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The Devil in a Forest is a short novel by American writer Gene Wolfe about the conflict between Christianity and an earlier Pagan religion in Europe during the Middle Ages.[1][2] The hero of the story, Mark, is an adolescent, an orphan, and the apprentice to a weaver very near a small holy Christian shrine. The shrine is within the King's Forest, and the very small village where he lives is on the edge of the forest. During the course of the novel the village is occupied by both a brutal squad of the King's foresters, and a mob of the pagan charcoal burners who eke out a living in the forest.[2]

The Devil in a Forest
First edition
AuthorGene Wolfe
Cover artistDavid Palladini
Genrehistorical fiction
Publication date
Media typePrint

Wolfe explains, in an author's note, that the novel was inspired by a stanza of the traditional Christmas carol "Good King Wencelas".[1] He describes the novel as an attempt to imagine what peasant life was like.

Hither, page, and stand by me,
If thou know'st it telling;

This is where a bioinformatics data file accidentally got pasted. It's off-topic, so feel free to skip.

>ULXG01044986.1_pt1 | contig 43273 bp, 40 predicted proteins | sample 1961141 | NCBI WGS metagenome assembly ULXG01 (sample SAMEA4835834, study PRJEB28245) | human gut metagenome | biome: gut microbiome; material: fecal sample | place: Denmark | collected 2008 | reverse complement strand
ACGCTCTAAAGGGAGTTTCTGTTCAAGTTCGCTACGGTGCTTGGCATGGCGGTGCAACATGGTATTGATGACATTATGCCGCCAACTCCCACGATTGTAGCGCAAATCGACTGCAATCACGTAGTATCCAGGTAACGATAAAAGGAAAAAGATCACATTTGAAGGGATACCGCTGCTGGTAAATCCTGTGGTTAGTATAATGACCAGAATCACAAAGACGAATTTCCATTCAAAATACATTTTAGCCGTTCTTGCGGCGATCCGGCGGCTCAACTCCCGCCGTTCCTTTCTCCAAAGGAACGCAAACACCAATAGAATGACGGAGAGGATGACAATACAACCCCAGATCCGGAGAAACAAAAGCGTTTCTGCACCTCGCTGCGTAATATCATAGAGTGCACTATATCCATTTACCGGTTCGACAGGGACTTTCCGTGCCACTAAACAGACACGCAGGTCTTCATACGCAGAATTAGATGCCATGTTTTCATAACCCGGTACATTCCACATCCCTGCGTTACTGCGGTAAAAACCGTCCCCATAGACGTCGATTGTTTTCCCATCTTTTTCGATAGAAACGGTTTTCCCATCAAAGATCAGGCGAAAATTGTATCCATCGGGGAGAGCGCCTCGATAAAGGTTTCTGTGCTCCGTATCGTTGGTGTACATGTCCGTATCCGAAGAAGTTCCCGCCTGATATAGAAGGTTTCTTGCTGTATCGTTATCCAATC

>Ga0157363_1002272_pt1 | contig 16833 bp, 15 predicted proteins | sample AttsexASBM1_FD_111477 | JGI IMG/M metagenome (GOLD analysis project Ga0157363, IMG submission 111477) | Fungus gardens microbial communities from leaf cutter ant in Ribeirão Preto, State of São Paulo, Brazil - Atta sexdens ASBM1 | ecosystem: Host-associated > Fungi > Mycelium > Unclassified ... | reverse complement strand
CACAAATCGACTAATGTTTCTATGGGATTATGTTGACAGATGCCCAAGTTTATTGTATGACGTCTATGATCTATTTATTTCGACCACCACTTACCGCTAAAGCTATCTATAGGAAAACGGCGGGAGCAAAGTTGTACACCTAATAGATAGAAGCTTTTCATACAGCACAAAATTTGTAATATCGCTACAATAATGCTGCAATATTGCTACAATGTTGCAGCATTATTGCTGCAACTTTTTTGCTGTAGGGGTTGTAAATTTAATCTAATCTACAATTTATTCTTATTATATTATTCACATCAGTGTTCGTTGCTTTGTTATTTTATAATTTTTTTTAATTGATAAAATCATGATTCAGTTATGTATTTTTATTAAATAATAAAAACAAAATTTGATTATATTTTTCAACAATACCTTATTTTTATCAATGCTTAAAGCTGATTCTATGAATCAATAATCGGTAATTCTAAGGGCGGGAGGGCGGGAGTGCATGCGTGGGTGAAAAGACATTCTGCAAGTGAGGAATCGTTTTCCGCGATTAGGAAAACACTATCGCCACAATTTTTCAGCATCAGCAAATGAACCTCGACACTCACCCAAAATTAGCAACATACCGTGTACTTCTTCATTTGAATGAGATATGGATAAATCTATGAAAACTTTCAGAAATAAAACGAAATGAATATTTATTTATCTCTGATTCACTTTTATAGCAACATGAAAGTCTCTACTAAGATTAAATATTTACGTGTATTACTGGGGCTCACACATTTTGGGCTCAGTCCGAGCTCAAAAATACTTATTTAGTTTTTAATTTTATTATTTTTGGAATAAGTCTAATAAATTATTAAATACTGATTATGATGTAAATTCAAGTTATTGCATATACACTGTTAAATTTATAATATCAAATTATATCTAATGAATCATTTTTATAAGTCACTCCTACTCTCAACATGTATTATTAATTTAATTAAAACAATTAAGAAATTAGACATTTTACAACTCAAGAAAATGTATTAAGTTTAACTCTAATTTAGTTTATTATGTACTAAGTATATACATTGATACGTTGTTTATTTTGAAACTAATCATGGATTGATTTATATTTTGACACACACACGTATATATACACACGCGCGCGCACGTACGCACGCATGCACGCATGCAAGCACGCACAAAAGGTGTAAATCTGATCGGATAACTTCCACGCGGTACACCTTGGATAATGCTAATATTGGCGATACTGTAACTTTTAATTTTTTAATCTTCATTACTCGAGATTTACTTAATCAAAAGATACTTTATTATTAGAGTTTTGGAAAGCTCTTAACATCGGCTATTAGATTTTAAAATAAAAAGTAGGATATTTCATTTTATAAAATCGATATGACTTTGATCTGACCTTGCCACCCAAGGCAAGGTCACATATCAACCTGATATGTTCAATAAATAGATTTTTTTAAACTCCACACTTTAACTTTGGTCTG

Yonder peasant, who is he?
Where and what his dwelling?
Sire, he lives a good league hence,
Underneath the mountain,
Close against the forest fence,
By Saint Agnes's fountain."[1]


  1. ^ a b c Joan Gordon (1986). Gene Wolfe. Wildside Press. pp. 43–50. ISBN 978-0-89370-956-3. Retrieved 2011-12-20. The back cover refers to "the endless struggle between Good and Evil," fantasy's central conflict, and lists the Barrow man, "the awesome spirit of a long-dead but still-worshipped warrior," as a main character. Actually, the Barrow Man appears only in a dream, the demarcation between good and evil is not tidily drawn, and nothing fantastic occurs in The Devil in a Forest. The novel is, instead, an adolescent novel, a historical novel, and a mystery that points out of the past into the future, toward The Book of the New Sun.
  2. ^ a b Paul de Bruijn. "Gene Wolfe, The Devil in a Forest". Rambles magazine. Archived from the original on 2000-09-19. Retrieved 2011-12-20. You know the phrase "You can't judge a book by its cover?" Well, sometimes you can't judge a book by the publisher's blurb on the back, either. Gene Wolfe's The Devil in a Forest proves the point well. This is not to say that the story you get is not good -- far from it, it is a very good story even if it is a bit dark. It is just not what the back promises you are getting.